Kerstin Nilsson, Surgery
Kerstin Nilsson is Professor of Surgery. Her research examines hormonal issues with a focus on vaginal infections, such as the risk factors of injuries occurring during childbirth, and their consequences for women. Her work also concerns reducing the occurrence of overweight and obesity in pregnant women.
1953 Born in Stockholm, Sweden
1994 PhD in Medicine with a Specialisation in Obstetrics and Gynaecology at Uppsala University. Thesis: Urogenital Oestrogen Deficiency in the Menopause
2008 Docent of Surgery with a Specialisation in Obstetrics and Gynaecology at Örebro University
2015 Professor of Surgery with a Specialisation in Obstetrics and Gynaecology at Örebro University
"Many women receive injuries during labour. It is such a common problem that it can be described as a public health problem. Despite this, awareness is still insufficient."
Kerstin Nilsson is currently working with a project to identify individual risk factors, including genetic causes, but above all the critical stages during pregnancy and delivery, with increased risks of causing persistent problems with the pelvic floor in the form of uterine prolapse and urinary incontinence in women giving birth to their first child. The next step will be studies focused on treatments.
"When it comes to overweight and obesity, we know that this is a risk factor at childbirth. Furthermore, pregnancy is in itself a risk factor for continued weight gain, which can contribute to problems for both the mother and her child."
The occurrence of overweight and obesity in the general population is increasing, and the same is true among pregnant women. Therefore, researchers today are trying to use intervention studies in maternal health to affect weight gain during pregnancy, also with the aim of having a long-term impact on the mother and her child's weight development.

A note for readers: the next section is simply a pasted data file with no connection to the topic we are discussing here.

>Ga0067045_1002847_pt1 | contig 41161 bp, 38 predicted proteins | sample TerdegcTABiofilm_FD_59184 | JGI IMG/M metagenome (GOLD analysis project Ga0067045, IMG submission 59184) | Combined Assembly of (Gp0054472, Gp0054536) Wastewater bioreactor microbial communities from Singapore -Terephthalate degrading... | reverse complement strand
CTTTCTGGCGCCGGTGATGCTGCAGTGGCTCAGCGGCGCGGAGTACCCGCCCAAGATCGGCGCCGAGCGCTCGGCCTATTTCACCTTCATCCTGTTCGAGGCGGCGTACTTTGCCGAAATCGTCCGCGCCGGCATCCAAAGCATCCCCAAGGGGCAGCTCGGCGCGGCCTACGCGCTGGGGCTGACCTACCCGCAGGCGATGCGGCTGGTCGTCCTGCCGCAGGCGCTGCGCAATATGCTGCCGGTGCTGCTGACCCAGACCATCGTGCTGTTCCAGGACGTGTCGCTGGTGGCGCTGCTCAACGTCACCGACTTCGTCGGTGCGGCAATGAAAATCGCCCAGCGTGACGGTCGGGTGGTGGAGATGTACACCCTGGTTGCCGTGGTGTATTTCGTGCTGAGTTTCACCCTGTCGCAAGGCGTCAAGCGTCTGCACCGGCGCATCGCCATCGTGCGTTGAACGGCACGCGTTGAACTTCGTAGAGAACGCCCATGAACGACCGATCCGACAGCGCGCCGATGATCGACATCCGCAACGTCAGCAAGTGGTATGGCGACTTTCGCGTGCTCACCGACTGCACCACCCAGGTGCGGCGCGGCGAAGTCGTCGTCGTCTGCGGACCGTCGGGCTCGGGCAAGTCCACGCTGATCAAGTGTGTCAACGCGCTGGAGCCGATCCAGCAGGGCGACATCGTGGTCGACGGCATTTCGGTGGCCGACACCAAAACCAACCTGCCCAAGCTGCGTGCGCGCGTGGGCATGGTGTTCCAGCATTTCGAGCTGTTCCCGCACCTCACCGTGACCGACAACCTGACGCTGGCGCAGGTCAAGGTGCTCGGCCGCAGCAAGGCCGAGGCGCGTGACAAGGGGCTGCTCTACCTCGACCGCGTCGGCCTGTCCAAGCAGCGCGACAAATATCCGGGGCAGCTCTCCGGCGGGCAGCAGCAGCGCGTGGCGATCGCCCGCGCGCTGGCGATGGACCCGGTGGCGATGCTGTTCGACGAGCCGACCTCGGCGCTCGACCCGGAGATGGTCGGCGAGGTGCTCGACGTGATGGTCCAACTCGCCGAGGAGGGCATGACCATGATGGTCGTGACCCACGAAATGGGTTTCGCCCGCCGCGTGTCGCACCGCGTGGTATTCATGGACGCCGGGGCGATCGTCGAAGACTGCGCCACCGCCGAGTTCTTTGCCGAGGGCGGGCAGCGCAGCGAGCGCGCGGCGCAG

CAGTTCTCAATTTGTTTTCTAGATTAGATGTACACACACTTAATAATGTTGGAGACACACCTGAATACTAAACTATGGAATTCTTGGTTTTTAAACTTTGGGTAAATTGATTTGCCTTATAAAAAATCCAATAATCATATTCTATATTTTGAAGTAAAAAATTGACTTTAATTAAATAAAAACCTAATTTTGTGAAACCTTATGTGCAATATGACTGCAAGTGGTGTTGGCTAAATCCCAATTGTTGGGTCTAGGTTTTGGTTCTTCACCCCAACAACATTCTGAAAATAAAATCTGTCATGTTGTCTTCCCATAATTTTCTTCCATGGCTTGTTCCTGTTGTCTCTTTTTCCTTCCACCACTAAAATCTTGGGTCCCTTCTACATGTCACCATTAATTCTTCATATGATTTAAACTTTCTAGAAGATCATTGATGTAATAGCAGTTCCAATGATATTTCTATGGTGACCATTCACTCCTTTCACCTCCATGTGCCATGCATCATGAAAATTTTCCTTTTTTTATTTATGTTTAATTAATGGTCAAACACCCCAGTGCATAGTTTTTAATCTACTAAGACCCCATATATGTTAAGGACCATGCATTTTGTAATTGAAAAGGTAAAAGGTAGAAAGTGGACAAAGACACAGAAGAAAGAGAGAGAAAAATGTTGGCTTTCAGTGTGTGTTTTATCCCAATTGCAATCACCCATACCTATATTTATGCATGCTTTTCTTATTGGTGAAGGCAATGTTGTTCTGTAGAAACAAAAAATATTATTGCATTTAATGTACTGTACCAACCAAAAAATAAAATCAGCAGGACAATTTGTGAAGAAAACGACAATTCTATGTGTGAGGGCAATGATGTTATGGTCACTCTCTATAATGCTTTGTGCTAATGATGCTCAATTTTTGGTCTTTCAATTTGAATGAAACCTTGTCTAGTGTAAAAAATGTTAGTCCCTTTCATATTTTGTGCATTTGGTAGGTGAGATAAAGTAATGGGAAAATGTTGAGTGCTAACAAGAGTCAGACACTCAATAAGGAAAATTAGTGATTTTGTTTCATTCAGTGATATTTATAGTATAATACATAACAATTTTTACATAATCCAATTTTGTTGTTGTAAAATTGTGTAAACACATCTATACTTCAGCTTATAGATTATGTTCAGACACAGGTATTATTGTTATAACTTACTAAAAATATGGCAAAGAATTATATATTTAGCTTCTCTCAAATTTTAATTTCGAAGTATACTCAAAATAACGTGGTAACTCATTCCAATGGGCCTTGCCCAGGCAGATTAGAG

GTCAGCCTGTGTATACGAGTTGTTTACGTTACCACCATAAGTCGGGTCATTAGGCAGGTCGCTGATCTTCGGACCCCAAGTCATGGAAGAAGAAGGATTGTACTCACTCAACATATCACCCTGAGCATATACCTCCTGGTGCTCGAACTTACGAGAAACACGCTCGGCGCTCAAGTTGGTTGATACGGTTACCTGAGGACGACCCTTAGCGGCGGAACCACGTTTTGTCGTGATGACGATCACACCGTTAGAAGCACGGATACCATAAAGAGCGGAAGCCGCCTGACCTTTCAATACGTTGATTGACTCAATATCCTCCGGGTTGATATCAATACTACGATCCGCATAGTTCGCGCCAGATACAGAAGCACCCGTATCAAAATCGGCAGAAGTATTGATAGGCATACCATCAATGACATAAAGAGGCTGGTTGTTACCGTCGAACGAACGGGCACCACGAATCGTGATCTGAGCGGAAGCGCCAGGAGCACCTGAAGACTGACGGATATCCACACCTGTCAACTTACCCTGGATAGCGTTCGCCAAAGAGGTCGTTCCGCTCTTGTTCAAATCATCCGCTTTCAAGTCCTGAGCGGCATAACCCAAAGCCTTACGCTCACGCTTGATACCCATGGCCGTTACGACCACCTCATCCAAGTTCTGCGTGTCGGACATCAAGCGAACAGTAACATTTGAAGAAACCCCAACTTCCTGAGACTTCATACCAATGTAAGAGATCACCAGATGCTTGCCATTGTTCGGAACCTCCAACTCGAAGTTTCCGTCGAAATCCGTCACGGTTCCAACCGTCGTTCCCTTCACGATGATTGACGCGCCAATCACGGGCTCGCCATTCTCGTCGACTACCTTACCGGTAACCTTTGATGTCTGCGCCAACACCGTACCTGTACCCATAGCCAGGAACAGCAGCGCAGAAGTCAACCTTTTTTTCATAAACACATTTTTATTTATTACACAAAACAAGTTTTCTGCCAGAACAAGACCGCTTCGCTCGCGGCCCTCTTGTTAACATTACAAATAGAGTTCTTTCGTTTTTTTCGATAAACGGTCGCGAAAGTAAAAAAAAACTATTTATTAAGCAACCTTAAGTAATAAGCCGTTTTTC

"In other studies we will investigate which factors during pregnancy have relevance on the baby's weight gain, and how these are expressed in the placenta. We want to increase the understanding of metabolic and inflammatory reactions relating to pregnancy and childbirth."
Similar issues also occur when the body is exposed to other forms of strain and stress, such as during surgical procedures. In one project, the processes with major gynaecological operations are being examined, and how different surgical methods affect metabolic and inflammatory processes. In addition, researchers are investigating the importance of structured postoperative care for optimal recovery.
Kerstin Nilsson has consistently worked with clinical patient-oriented research since her doctoral thesis, which dealt with the consequences of altered levels of the hormone oestrogen in slightly older woman, with a focus on vaginal infections.
"Since then, my research has continued, specifically in the field of urogenital disorders in women – pelvic discomfort at various stages, and in particular urinary incontinence – focusing on the cause and course of disease, and its treatment."
In recent years, in addition to her research, Kerstin Nilsson has been involved in building up the medical programme at Örebro University.
"With student-centred learning as the starting point, we want to build a modern programme which prepares students for professional life-long learning, where the knowledge generated from research is integrated into daily practice, and is a natural occurrence. I see this as one of the most challenging and exciting processes that I have had the privilege of being involved in."
Translation: Jerry Gray